Sitting Forward Bend (Paschimottanasana)
“Never force yourself into a forward bend when sitting on the floor”
Yogasana, the third limb of Raja Yoga also popularly understood by mass population as yoga is getting popular as never before in both eastern and western countries. The reason for Yogasana (popularly know as Yoga) to gain popularity are numerous ranging from releasing stress, flexibility to helping patient suffering from various diseases. Although the initial objective of Yogasana (Yoga) in Raja Yoga was different, however the ability of yoga to help patient with various ailments is really praiseworthy.
The Sitting Forward Bend is one of the most demanding postures of Yoga. In this pose the body is folded almost in half, providing an intense stretch to the entire back of the body, from the scalp down to the heels.
Students often struggle in this asana. If you pull yourself forward using your shoulders and arms you will create the tension through your body and you will end up tightening your muscles and this will not allow you to get into the posture any quicker. While doing this asana give some time for the muscles to stretch and to release the tension. Often, because of tightness in the back of the legs many students do not go very far forward. For those who find it difficult to do the full Sitting Forward Bend they can do the half pose using the right leg and the right hand at a time for a few breaths and than practice with the other leg and hand.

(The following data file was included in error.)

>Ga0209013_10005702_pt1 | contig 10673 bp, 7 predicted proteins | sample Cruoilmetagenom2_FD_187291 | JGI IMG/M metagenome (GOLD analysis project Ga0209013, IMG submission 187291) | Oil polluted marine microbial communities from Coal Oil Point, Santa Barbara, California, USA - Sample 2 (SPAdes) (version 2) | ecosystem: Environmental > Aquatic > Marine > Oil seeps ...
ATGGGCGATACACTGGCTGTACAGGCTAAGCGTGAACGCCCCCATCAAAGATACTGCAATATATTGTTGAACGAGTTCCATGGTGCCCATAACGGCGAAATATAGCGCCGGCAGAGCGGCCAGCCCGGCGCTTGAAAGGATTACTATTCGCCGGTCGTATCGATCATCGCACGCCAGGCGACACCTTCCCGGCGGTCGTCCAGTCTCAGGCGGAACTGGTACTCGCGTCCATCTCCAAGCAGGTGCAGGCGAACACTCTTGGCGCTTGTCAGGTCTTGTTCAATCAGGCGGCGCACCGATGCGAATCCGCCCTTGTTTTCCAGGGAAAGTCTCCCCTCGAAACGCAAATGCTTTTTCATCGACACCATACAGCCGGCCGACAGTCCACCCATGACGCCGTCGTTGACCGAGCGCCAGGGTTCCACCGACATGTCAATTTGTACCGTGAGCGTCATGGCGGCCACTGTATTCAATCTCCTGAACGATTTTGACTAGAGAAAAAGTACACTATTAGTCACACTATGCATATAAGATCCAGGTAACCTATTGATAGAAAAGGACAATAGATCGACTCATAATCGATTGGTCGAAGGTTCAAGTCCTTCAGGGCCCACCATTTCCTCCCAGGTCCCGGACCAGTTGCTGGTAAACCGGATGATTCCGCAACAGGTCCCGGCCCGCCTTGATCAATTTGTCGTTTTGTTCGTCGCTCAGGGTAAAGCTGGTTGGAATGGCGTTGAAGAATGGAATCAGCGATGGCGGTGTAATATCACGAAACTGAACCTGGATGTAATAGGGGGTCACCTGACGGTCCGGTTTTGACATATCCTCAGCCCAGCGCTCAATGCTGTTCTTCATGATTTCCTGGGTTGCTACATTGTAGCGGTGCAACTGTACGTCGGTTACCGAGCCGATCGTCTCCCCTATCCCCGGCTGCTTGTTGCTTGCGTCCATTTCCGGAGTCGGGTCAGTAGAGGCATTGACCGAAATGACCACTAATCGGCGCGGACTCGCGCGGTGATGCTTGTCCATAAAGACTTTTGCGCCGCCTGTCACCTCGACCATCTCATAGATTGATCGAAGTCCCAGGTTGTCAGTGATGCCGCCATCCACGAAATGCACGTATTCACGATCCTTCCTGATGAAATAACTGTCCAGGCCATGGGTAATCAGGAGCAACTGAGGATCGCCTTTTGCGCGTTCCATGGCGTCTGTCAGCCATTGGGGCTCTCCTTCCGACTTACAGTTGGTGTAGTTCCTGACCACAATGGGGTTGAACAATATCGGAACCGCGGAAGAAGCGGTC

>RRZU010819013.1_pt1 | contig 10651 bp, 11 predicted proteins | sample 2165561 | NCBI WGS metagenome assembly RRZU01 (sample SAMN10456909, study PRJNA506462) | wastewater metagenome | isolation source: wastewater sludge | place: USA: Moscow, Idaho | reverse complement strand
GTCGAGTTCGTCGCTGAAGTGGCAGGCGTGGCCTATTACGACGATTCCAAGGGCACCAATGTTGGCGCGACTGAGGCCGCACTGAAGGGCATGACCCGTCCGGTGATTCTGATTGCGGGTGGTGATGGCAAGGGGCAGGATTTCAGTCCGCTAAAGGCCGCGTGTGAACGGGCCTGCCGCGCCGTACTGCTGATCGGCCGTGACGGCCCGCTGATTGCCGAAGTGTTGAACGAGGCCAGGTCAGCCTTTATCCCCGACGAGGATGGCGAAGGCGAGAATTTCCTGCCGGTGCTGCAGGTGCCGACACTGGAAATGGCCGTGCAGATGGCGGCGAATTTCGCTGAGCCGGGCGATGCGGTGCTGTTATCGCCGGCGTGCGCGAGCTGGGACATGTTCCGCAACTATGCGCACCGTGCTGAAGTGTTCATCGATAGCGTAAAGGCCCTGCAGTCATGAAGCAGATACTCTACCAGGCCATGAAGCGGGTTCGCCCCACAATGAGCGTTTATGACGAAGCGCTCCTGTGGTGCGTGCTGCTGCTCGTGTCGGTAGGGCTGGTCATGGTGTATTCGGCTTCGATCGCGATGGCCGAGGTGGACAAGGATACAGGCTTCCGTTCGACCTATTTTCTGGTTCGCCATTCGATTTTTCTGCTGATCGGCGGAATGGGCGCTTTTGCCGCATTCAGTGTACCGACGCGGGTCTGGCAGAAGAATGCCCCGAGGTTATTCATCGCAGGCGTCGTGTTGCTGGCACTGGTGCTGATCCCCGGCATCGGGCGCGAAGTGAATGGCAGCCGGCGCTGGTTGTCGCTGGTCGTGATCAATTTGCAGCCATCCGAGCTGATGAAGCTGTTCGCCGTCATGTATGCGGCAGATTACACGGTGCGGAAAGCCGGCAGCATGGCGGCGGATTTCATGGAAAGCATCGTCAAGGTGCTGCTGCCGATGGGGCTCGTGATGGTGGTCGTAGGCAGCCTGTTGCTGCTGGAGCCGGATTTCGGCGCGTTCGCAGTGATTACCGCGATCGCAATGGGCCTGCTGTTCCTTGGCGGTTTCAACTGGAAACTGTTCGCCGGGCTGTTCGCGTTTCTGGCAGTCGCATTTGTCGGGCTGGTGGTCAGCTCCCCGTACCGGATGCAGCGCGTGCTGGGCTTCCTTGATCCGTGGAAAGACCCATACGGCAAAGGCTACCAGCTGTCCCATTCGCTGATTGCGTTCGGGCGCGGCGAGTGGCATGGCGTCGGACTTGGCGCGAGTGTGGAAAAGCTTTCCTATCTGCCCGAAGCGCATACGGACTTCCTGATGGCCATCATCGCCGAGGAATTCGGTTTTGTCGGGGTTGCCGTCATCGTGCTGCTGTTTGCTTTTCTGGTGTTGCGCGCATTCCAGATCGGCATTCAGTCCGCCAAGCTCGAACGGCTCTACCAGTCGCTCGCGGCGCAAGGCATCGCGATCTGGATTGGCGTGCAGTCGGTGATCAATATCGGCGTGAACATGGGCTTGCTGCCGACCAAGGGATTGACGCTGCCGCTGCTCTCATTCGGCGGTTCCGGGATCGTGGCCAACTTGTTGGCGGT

The Sitting Forward Bend stimulates the kidneys, liver, spleen and pancreas improving digestion in the body. The pose tones and massages the entire abdominal area and it relieves constipation. It stretches the hamstring muscles, lumbar and sacral regions and increases flexibility in the hip joints. Regular practice of this asana removes excess weight in the abdomen area.
Three important reasons (out of many) not to do Sitting Forward Bend:
1) A person who suffers from slipped disc and sciatica should not practice this powerful asana.
2) Anyone who has asthma should not attempt to practice this pose.
3) If you are in the first trimester of pregnancy avoid this asana as it puts stress on the womb. After the first trimester you can practice the pose very gently with your legs slightly apart.
Issued in the interest of people practicing Hatha Yoga by Subodh Gupta, Yoga Expert based in London.